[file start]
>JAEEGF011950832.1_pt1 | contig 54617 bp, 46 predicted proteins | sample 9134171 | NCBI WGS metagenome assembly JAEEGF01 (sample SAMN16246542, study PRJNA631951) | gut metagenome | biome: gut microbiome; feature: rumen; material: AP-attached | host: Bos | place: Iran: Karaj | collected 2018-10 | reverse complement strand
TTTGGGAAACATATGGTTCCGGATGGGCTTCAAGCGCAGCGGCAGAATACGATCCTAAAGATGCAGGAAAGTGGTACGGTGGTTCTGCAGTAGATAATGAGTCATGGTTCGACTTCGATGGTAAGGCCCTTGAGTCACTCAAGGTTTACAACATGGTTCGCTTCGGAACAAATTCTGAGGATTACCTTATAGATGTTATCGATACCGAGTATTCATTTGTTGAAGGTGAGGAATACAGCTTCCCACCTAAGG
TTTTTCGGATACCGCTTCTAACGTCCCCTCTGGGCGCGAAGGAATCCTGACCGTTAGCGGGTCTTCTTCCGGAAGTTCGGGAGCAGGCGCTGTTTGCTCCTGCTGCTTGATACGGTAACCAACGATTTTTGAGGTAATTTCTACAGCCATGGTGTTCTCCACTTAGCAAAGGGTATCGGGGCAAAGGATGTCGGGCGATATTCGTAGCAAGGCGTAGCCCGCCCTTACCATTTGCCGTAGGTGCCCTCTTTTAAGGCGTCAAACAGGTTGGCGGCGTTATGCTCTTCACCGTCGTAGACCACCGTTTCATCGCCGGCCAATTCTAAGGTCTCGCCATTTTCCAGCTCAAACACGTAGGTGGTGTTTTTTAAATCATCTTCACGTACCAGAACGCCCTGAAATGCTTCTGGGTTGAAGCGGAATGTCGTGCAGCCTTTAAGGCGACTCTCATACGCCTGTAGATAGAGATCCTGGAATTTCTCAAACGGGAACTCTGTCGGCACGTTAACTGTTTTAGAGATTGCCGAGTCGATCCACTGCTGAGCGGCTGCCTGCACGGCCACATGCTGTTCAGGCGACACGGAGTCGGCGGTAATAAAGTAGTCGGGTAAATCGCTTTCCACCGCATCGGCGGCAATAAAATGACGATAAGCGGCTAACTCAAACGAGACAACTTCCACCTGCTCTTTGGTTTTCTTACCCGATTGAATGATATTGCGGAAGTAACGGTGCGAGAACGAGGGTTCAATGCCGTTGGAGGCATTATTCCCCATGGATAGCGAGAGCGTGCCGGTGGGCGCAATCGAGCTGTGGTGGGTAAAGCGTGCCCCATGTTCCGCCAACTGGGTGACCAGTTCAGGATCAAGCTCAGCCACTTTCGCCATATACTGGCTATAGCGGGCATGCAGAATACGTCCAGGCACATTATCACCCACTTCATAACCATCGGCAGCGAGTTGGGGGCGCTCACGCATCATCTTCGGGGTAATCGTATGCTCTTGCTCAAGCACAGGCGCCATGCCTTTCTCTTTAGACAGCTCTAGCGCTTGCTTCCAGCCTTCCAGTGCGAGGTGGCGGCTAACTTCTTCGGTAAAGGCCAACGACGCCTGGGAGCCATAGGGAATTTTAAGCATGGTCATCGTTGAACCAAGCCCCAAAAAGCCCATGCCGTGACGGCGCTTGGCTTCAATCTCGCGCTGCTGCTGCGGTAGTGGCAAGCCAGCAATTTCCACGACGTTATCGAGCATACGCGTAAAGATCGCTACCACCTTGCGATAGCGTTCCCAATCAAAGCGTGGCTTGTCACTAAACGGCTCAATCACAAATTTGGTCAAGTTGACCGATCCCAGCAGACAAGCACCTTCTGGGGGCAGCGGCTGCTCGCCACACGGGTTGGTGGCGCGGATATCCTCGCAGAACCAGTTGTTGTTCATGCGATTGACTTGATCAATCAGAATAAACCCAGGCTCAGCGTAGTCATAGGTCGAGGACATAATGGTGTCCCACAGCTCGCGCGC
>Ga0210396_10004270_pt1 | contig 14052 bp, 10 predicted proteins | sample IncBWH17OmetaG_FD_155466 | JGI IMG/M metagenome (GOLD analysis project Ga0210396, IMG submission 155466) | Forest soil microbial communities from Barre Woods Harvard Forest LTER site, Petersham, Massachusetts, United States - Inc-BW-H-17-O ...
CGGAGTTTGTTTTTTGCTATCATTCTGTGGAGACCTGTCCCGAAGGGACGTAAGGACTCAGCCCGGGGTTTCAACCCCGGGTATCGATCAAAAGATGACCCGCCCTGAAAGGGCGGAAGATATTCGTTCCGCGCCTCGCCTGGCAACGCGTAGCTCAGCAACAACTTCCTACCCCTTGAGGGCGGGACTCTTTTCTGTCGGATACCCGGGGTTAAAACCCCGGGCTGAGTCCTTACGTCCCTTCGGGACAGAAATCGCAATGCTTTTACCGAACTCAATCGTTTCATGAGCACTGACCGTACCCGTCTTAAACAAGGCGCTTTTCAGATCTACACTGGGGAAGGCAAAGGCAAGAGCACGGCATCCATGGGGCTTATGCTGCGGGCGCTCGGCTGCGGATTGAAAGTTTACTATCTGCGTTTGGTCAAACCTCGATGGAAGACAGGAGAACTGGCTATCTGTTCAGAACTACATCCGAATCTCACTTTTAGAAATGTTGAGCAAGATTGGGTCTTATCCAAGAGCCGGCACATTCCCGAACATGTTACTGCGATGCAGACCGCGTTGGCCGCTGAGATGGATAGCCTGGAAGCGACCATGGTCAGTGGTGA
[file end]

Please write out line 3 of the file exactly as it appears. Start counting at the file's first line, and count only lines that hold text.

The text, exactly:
TTTTTCGGATACCGCTTCTAACGTCCCCTCTGGGCGCGAAGGAATCCTGACCGTTAGCGGGTCTTCTTCCGGAAGTTCGGGAGCAGGCGCTGTTTGCTCCTGCTGCTTGATACGGTAACCAACGATTTTTGAGGTAATTTCTACAGCCATGGTGTTCTCCACTTAGCAAAGGGTATCGGGGCAAAGGATGTCGGGCGATATTCGTAGCAAGGCGTAGCCCGCCCTTACCATTTGCCGTAGGTGCCCTCTTTTAAGGCGTCAAACAGGTTGGCGGCGTTATGCTCTTCACCGTCGTAGACCACCGTTTCATCGCCGGCCAATTCTAAGGTCTCGCCATTTTCCAGCTCAAACACGTAGGTGGTGTTTTTTAAATCATCTTCACGTACCAGAACGCCCTGAAATGCTTCTGGGTTGAAGCGGAATGTCGTGCAGCCTTTAAGGCGACTCTCATACGCCTGTAGATAGAGATCCTGGAATTTCTCAAACGGGAACTCTGTCGGCACGTTAACTGTTTTAGAGATTGCCGAGTCGATCCACTGCTGAGCGGCTGCCTGCACGGCCACATGCTGTTCAGGCGACACGGAGTCGGCGGTAATAAAGTAGTCGGGTAAATCGCTTTCCACCGCATCGGCGGCAATAAAATGACGATAAGCGGCTAACTCAAACGAGACAACTTCCACCTGCTCTTTGGTTTTCTTACCCGATTGAATGATATTGCGGAAGTAACGGTGCGAGAACGAGGGTTCAATGCCGTTGGAGGCATTATTCCCCATGGATAGCGAGAGCGTGCCGGTGGGCGCAATCGAGCTGTGGTGGGTAAAGCGTGCCCCATGTTCCGCCAACTGGGTGACCAGTTCAGGATCAAGCTCAGCCACTTTCGCCATATACTGGCTATAGCGGGCATGCAGAATACGTCCAGGCACATTATCACCCACTTCATAACCATCGGCAGCGAGTTGGGGGCGCTCACGCATCATCTTCGGGGTAATCGTATGCTCTTGCTCAAGCACAGGCGCCATGCCTTTCTCTTTAGACAGCTCTAGCGCTTGCTTCCAGCCTTCCAGTGCGAGGTGGCGGCTAACTTCTTCGGTAAAGGCCAACGACGCCTGGGAGCCATAGGGAATTTTAAGCATGGTCATCGTTGAACCAAGCCCCAAAAAGCCCATGCCGTGACGGCGCTTGGCTTCAATCTCGCGCTGCTGCTGCGGTAGTGGCAAGCCAGCAATTTCCACGACGTTATCGAGCATACGCGTAAAGATCGCTACCACCTTGCGATAGCGTTCCCAATCAAAGCGTGGCTTGTCACTAAACGGCTCAATCACAAATTTGGTCAAGTTGACCGATCCCAGCAGACAAGCACCTTCTGGGGGCAGCGGCTGCTCGCCACACGGGTTGGTGGCGCGGATATCCTCGCAGAACCAGTTGTTGTTCATGCGATTGACTTGATCAATCAGAATAAACCCAGGCTCAGCGTAGTCATAGGTCGAGGACATAATGGTGTCCCACAGCTCGCGCGC